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OCD and DSM-V: Taking the “anxiety” out of OCD

OCD's proposed changes in DSM-V

DSM-IV-TR's days are numbered.

Psychiatrists and psychologists continue to debate the fundamental nature of OCD, trying to decide whether or not OCD should continue to be classified as an “anxiety disorder.”  In some ways, OCD overlaps with other anxiety-related conditions, such as panic disorder, phobias, social anxiety disorder, generalized anxiety disorder, and post-traumatic stress disorder (PTSD).  In other ways, OCD is unique unto itself.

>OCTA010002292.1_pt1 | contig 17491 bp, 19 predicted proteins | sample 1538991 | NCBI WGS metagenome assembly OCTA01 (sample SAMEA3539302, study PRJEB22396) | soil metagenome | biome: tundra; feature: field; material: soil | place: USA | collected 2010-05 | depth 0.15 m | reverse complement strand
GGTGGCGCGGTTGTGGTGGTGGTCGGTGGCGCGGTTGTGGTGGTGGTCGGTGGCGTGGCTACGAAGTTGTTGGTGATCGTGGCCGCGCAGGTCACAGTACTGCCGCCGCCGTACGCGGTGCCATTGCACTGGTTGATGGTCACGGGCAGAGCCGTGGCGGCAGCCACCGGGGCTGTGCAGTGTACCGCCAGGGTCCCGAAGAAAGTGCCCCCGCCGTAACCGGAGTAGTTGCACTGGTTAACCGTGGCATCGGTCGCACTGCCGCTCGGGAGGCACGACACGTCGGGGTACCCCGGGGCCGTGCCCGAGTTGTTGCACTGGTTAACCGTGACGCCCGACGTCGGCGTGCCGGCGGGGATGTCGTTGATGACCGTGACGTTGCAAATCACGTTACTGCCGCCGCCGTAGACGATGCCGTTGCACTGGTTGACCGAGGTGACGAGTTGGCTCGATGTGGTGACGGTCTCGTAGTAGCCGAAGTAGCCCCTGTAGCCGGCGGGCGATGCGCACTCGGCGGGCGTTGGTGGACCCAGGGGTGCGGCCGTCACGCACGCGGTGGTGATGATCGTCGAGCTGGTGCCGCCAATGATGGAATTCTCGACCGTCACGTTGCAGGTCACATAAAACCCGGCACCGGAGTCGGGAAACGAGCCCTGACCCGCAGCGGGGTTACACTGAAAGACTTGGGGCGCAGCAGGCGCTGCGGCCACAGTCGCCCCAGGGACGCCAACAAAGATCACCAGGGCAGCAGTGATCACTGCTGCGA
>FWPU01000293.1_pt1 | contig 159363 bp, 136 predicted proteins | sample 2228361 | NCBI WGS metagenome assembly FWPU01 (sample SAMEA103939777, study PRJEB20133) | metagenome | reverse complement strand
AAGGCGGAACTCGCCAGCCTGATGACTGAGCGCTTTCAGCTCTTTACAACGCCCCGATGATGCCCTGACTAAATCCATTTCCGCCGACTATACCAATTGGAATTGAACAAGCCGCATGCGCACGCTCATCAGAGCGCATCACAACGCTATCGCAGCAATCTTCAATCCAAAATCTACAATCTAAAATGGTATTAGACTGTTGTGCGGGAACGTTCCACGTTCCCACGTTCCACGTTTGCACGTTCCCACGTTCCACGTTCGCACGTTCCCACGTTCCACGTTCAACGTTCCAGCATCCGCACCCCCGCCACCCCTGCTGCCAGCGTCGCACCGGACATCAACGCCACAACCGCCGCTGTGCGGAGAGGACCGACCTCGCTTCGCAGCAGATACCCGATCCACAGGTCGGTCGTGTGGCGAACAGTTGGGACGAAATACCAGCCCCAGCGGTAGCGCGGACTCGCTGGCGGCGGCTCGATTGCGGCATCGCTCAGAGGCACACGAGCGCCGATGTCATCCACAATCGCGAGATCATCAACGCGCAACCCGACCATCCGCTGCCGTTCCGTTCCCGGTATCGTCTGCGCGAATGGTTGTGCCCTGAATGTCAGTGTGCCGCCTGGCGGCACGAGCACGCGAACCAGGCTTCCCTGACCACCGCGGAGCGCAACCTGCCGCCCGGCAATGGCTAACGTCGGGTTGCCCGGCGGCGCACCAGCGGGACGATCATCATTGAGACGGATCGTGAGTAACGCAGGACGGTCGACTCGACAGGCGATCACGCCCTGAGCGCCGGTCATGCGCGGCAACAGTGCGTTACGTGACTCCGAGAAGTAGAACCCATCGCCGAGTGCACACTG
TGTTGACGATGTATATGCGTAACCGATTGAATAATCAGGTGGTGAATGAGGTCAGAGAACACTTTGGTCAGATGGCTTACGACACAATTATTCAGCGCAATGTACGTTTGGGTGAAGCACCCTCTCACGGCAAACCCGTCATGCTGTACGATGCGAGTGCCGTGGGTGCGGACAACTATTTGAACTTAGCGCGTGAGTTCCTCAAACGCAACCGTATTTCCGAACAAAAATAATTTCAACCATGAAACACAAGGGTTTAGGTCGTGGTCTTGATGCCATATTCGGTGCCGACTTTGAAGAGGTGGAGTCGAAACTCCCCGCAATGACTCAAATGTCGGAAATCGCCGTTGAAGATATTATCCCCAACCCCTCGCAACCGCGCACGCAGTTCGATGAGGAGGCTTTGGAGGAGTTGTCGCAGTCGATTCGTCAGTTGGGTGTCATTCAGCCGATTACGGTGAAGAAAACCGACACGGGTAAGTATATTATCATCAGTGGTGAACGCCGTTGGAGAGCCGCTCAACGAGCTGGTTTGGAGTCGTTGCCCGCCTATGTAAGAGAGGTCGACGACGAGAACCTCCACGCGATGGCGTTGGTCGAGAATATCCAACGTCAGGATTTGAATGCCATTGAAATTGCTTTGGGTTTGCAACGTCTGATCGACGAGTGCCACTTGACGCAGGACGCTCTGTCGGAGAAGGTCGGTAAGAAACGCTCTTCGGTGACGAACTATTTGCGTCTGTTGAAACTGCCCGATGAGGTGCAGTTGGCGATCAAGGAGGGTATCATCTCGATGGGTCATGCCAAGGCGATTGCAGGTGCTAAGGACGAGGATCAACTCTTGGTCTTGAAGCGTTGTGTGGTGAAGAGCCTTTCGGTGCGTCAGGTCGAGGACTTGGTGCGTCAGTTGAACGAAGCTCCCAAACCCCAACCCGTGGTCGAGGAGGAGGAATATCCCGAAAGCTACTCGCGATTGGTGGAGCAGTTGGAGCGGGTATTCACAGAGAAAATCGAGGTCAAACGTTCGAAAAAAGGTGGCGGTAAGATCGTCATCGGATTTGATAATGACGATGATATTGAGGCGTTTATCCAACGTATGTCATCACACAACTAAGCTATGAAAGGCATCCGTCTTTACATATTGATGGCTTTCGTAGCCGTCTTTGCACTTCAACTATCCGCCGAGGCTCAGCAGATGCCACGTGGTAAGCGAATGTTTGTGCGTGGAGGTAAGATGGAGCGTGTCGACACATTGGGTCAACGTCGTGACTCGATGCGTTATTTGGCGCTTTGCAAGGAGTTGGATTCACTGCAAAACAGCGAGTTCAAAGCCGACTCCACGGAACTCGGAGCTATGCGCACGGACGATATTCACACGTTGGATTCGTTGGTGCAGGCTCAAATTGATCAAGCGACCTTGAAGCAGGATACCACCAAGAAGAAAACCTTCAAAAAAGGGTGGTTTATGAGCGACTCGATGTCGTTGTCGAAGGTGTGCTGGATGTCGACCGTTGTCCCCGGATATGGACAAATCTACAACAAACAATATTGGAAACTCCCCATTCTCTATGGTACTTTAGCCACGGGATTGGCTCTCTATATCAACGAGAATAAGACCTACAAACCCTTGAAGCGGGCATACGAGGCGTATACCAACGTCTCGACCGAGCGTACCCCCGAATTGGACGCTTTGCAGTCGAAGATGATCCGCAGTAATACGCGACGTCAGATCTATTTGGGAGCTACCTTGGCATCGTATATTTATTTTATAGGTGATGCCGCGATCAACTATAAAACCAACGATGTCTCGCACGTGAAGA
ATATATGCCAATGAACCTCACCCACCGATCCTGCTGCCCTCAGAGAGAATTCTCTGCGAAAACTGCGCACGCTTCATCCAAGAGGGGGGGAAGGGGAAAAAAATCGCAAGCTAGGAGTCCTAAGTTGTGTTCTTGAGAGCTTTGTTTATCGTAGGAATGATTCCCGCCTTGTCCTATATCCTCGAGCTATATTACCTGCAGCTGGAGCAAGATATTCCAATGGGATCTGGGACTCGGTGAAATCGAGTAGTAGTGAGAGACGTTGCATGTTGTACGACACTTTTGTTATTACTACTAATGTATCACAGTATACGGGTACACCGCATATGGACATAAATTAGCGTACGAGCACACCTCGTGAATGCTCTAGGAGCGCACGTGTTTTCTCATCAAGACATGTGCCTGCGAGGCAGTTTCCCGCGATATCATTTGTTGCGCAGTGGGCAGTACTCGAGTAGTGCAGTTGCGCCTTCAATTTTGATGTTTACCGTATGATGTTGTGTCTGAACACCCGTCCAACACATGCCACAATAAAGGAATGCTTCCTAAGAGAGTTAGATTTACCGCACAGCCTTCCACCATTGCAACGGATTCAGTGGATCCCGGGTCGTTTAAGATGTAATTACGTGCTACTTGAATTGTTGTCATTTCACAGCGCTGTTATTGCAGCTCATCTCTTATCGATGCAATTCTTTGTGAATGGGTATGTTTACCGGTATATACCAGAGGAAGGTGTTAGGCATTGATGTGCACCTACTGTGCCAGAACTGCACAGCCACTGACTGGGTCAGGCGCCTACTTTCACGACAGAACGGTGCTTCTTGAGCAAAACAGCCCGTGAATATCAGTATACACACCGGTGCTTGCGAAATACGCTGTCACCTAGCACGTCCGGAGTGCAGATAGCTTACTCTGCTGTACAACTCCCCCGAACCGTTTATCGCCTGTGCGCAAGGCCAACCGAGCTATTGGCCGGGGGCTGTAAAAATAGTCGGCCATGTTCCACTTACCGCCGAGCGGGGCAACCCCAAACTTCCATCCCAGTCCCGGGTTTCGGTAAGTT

Although the current version of the Diagnostic and Statistical Manual (the book that psychologists and psychiatrists use when making diagnoses) classifies OCD as an anxiety disorder, the next revision is likely to give OCD its own category of related conditions (see here). Regardless of your position on the conceptual issues involved in this change, there are many pragmatic benefits that arise from treating OCD-related conditions as distinct from the anxiety disorders.  For example, it is likely that this change will ultimately increase the availability of funds for OCD-related education, treatment, and research.  This will be appreciated by patients, clinicians, and researchers alike.

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